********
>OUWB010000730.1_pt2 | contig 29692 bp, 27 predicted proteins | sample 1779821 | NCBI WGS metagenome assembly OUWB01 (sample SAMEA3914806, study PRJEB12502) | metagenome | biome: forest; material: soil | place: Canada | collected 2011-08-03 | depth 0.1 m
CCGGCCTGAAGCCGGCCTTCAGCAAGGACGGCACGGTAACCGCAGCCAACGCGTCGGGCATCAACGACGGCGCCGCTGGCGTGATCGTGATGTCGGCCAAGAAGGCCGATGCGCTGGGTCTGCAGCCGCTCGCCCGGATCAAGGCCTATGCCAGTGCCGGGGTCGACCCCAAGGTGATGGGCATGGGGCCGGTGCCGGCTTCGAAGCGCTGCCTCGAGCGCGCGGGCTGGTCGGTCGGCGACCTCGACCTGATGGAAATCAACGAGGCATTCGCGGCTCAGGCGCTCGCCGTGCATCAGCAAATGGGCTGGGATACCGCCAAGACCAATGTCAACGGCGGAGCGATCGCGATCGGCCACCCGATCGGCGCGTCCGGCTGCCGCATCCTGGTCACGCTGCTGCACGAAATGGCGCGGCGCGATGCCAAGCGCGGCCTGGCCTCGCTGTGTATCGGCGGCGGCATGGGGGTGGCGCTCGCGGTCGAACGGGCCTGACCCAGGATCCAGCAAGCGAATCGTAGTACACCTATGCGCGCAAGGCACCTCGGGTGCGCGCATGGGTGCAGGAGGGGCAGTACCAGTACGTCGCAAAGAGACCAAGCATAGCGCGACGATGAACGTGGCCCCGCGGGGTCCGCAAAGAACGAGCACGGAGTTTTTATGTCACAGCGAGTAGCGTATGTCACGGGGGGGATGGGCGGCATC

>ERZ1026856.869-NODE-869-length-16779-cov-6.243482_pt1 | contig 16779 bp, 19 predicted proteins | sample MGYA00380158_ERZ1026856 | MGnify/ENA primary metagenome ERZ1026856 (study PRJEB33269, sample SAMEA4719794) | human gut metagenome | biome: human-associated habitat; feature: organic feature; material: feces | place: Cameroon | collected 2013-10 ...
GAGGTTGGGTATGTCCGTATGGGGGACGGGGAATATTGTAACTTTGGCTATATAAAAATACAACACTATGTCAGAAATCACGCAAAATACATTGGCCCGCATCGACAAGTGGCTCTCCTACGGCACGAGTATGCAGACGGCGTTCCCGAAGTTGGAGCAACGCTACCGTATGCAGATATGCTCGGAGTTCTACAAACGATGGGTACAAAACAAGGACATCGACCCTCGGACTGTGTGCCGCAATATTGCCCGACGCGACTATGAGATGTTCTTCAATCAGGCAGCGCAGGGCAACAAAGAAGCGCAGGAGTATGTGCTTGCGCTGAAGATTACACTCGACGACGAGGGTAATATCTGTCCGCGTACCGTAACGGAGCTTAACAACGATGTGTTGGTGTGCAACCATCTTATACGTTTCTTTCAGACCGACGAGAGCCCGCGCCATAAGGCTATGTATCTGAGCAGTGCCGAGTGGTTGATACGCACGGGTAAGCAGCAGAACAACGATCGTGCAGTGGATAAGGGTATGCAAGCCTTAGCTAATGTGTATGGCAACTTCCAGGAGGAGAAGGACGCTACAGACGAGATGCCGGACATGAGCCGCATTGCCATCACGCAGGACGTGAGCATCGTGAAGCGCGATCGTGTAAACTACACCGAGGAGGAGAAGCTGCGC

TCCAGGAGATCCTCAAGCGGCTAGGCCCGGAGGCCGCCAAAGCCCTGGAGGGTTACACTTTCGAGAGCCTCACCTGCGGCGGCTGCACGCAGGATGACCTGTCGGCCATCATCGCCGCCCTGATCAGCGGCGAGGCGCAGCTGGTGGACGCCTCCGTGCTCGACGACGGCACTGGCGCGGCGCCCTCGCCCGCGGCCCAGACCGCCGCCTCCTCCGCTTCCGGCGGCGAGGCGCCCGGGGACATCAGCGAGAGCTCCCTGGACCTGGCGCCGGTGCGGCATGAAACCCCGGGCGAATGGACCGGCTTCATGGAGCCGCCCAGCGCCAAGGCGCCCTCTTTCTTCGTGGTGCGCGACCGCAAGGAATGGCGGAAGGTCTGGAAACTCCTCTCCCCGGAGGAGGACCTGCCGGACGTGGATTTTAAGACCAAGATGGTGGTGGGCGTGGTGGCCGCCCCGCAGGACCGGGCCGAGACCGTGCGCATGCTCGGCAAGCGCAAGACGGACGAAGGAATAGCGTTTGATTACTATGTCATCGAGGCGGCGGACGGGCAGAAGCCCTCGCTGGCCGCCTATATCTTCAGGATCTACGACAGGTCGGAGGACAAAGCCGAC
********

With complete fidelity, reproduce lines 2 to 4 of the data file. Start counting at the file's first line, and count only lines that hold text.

CCGGCCTGAAGCCGGCCTTCAGCAAGGACGGCACGGTAACCGCAGCCAACGCGTCGGGCATCAACGACGGCGCCGCTGGCGTGATCGTGATGTCGGCCAAGAAGGCCGATGCGCTGGGTCTGCAGCCGCTCGCCCGGATCAAGGCCTATGCCAGTGCCGGGGTCGACCCCAAGGTGATGGGCATGGGGCCGGTGCCGGCTTCGAAGCGCTGCCTCGAGCGCGCGGGCTGGTCGGTCGGCGACCTCGACCTGATGGAAATCAACGAGGCATTCGCGGCTCAGGCGCTCGCCGTGCATCAGCAAATGGGCTGGGATACCGCCAAGACCAATGTCAACGGCGGAGCGATCGCGATCGGCCACCCGATCGGCGCGTCCGGCTGCCGCATCCTGGTCACGCTGCTGCACGAAATGGCGCGGCGCGATGCCAAGCGCGGCCTGGCCTCGCTGTGTATCGGCGGCGGCATGGGGGTGGCGCTCGCGGTCGAACGGGCCTGACCCAGGATCCAGCAAGCGAATCGTAGTACACCTATGCGCGCAAGGCACCTCGGGTGCGCGCATGGGTGCAGGAGGGGCAGTACCAGTACGTCGCAAAGAGACCAAGCATAGCGCGACGATGAACGTGGCCCCGCGGGGTCCGCAAAGAACGAGCACGGAGTTTTTATGTCACAGCGAGTAGCGTATGTCACGGGGGGGATGGGCGGCATC

>ERZ1026856.869-NODE-869-length-16779-cov-6.243482_pt1 | contig 16779 bp, 19 predicted proteins | sample MGYA00380158_ERZ1026856 | MGnify/ENA primary metagenome ERZ1026856 (study PRJEB33269, sample SAMEA4719794) | human gut metagenome | biome: human-associated habitat; feature: organic feature; material: feces | place: Cameroon | collected 2013-10 ...
GAGGTTGGGTATGTCCGTATGGGGGACGGGGAATATTGTAACTTTGGCTATATAAAAATACAACACTATGTCAGAAATCACGCAAAATACATTGGCCCGCATCGACAAGTGGCTCTCCTACGGCACGAGTATGCAGACGGCGTTCCCGAAGTTGGAGCAACGCTACCGTATGCAGATATGCTCGGAGTTCTACAAACGATGGGTACAAAACAAGGACATCGACCCTCGGACTGTGTGCCGCAATATTGCCCGACGCGACTATGAGATGTTCTTCAATCAGGCAGCGCAGGGCAACAAAGAAGCGCAGGAGTATGTGCTTGCGCTGAAGATTACACTCGACGACGAGGGTAATATCTGTCCGCGTACCGTAACGGAGCTTAACAACGATGTGTTGGTGTGCAACCATCTTATACGTTTCTTTCAGACCGACGAGAGCCCGCGCCATAAGGCTATGTATCTGAGCAGTGCCGAGTGGTTGATACGCACGGGTAAGCAGCAGAACAACGATCGTGCAGTGGATAAGGGTATGCAAGCCTTAGCTAATGTGTATGGCAACTTCCAGGAGGAGAAGGACGCTACAGACGAGATGCCGGACATGAGCCGCATTGCCATCACGCAGGACGTGAGCATCGTGAAGCGCGATCGTGTAAACTACACCGAGGAGGAGAAGCTGCGC